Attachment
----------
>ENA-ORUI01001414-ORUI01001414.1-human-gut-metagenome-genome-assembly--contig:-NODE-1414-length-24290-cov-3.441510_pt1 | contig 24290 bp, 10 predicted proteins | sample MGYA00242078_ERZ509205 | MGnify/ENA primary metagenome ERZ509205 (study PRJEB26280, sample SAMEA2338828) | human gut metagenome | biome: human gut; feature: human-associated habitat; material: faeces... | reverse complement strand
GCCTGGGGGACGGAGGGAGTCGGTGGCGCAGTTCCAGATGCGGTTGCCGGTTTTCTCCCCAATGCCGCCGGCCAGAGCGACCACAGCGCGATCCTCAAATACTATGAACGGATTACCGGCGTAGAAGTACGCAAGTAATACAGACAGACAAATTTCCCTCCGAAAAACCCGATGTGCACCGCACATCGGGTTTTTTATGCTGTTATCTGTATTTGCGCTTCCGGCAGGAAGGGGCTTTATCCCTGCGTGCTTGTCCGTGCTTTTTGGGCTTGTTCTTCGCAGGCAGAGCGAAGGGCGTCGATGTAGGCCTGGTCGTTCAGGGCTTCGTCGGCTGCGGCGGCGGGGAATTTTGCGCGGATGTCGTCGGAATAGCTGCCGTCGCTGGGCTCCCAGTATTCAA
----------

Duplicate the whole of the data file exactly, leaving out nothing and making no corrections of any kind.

>ENA-ORUI01001414-ORUI01001414.1-human-gut-metagenome-genome-assembly--contig:-NODE-1414-length-24290-cov-3.441510_pt1 | contig 24290 bp, 10 predicted proteins | sample MGYA00242078_ERZ509205 | MGnify/ENA primary metagenome ERZ509205 (study PRJEB26280, sample SAMEA2338828) | human gut metagenome | biome: human gut; feature: human-associated habitat; material: faeces... | reverse complement strand
GCCTGGGGGACGGAGGGAGTCGGTGGCGCAGTTCCAGATGCGGTTGCCGGTTTTCTCCCCAATGCCGCCGGCCAGAGCGACCACAGCGCGATCCTCAAATACTATGAACGGATTACCGGCGTAGAAGTACGCAAGTAATACAGACAGACAAATTTCCCTCCGAAAAACCCGATGTGCACCGCACATCGGGTTTTTTATGCTGTTATCTGTATTTGCGCTTCCGGCAGGAAGGGGCTTTATCCCTGCGTGCTTGTCCGTGCTTTTTGGGCTTGTTCTTCGCAGGCAGAGCGAAGGGCGTCGATGTAGGCCTGGTCGTTCAGGGCTTCGTCGGCTGCGGCGGCGGGGAATTTTGCGCGGATGTCGTCGGAATAGCTGCCGTCGCTGGGCTCCCAGTATTCAA